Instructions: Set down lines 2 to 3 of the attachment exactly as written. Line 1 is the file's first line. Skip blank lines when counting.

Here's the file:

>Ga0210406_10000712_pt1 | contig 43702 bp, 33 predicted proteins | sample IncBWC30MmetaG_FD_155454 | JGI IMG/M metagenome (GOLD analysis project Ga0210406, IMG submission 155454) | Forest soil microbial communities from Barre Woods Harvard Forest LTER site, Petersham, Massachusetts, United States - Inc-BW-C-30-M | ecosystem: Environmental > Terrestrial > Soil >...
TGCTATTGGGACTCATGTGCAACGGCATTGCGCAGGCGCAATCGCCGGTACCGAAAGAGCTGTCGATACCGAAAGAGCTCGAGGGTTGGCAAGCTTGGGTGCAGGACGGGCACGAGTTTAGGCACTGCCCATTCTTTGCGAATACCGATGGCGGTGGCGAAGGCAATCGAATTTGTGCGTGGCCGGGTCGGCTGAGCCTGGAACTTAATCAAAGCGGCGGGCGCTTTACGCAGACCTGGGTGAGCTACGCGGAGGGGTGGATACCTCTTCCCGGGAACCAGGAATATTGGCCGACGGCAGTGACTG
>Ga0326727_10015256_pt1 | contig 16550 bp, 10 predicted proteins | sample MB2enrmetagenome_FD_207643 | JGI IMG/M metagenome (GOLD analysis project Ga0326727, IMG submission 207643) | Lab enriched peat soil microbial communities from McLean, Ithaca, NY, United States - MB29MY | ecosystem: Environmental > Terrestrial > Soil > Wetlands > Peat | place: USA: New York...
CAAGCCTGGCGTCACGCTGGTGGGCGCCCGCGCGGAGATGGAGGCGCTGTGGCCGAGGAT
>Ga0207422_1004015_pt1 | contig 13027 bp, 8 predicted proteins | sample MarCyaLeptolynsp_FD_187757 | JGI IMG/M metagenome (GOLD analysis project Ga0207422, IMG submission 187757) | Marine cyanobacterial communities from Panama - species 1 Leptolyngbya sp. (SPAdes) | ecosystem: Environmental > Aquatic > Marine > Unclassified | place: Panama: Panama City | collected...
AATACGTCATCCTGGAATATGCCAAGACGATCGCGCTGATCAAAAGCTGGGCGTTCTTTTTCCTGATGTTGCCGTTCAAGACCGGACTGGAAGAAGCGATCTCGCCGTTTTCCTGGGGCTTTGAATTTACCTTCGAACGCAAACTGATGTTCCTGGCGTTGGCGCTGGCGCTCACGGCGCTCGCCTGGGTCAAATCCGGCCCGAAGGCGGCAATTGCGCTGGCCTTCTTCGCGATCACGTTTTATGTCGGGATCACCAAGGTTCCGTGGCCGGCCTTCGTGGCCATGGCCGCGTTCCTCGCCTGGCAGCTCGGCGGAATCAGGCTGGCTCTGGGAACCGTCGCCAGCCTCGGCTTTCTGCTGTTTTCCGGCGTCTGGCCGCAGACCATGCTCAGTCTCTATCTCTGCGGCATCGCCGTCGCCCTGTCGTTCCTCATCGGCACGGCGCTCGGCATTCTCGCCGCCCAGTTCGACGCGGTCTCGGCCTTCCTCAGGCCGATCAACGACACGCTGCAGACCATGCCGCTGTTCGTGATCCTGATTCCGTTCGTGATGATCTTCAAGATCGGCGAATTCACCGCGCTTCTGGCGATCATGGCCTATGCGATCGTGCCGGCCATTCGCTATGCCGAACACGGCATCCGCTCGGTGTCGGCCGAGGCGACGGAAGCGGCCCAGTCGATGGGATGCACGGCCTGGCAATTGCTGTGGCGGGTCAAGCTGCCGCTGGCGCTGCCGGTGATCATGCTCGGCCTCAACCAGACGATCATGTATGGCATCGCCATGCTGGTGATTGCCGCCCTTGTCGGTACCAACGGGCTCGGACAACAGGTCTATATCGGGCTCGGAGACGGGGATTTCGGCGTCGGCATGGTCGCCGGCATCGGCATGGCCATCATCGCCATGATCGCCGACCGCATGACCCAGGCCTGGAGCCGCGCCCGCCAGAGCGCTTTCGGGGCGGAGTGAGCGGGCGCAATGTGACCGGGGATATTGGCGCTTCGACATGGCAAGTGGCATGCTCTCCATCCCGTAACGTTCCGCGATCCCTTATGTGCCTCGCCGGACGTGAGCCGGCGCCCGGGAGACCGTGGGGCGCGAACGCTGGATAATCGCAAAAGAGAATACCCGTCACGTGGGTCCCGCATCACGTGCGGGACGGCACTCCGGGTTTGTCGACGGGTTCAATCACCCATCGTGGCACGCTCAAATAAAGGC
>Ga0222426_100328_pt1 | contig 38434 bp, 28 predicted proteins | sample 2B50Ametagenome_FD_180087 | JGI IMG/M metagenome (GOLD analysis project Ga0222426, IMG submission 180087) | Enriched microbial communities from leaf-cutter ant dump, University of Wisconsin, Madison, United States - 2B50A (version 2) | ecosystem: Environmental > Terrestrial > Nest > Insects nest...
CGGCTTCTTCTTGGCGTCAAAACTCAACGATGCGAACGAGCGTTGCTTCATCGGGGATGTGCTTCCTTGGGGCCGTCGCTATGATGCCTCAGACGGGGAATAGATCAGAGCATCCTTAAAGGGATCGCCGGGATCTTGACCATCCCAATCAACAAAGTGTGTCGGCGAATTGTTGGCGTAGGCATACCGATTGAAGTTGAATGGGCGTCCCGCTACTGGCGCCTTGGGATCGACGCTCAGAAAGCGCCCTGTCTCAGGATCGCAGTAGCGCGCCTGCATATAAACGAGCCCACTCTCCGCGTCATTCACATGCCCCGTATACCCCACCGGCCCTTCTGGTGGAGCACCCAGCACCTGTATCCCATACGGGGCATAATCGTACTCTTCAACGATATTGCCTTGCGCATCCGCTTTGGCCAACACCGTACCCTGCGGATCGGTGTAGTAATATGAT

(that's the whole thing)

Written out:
TGCTATTGGGACTCATGTGCAACGGCATTGCGCAGGCGCAATCGCCGGTACCGAAAGAGCTGTCGATACCGAAAGAGCTCGAGGGTTGGCAAGCTTGGGTGCAGGACGGGCACGAGTTTAGGCACTGCCCATTCTTTGCGAATACCGATGGCGGTGGCGAAGGCAATCGAATTTGTGCGTGGCCGGGTCGGCTGAGCCTGGAACTTAATCAAAGCGGCGGGCGCTTTACGCAGACCTGGGTGAGCTACGCGGAGGGGTGGATACCTCTTCCCGGGAACCAGGAATATTGGCCGACGGCAGTGACTG
>Ga0326727_10015256_pt1 | contig 16550 bp, 10 predicted proteins | sample MB2enrmetagenome_FD_207643 | JGI IMG/M metagenome (GOLD analysis project Ga0326727, IMG submission 207643) | Lab enriched peat soil microbial communities from McLean, Ithaca, NY, United States - MB29MY | ecosystem: Environmental > Terrestrial > Soil > Wetlands > Peat | place: USA: New York...